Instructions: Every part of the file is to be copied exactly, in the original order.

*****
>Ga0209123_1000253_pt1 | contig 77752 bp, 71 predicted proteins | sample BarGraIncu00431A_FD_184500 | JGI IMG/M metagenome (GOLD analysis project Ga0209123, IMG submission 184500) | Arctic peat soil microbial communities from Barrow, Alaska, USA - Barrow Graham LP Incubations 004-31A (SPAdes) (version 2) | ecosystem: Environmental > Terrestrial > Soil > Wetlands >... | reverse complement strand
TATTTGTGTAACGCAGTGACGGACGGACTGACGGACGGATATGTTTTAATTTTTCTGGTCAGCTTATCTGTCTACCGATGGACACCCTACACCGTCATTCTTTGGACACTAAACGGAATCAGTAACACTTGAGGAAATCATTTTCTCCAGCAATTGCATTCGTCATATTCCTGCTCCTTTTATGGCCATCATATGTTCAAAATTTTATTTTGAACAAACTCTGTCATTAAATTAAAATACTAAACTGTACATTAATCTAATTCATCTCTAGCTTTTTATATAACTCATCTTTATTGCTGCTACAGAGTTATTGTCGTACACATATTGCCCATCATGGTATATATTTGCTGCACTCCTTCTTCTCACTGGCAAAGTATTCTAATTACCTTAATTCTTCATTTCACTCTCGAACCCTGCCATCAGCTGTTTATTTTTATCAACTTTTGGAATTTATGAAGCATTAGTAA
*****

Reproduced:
>Ga0209123_1000253_pt1 | contig 77752 bp, 71 predicted proteins | sample BarGraIncu00431A_FD_184500 | JGI IMG/M metagenome (GOLD analysis project Ga0209123, IMG submission 184500) | Arctic peat soil microbial communities from Barrow, Alaska, USA - Barrow Graham LP Incubations 004-31A (SPAdes) (version 2) | ecosystem: Environmental > Terrestrial > Soil > Wetlands >... | reverse complement strand
TATTTGTGTAACGCAGTGACGGACGGACTGACGGACGGATATGTTTTAATTTTTCTGGTCAGCTTATCTGTCTACCGATGGACACCCTACACCGTCATTCTTTGGACACTAAACGGAATCAGTAACACTTGAGGAAATCATTTTCTCCAGCAATTGCATTCGTCATATTCCTGCTCCTTTTATGGCCATCATATGTTCAAAATTTTATTTTGAACAAACTCTGTCATTAAATTAAAATACTAAACTGTACATTAATCTAATTCATCTCTAGCTTTTTATATAACTCATCTTTATTGCTGCTACAGAGTTATTGTCGTACACATATTGCCCATCATGGTATATATTTGCTGCACTCCTTCTTCTCACTGGCAAAGTATTCTAATTACCTTAATTCTTCATTTCACTCTCGAACCCTGCCATCAGCTGTTTATTTTTATCAACTTTTGGAATTTATGAAGCATTAGTAA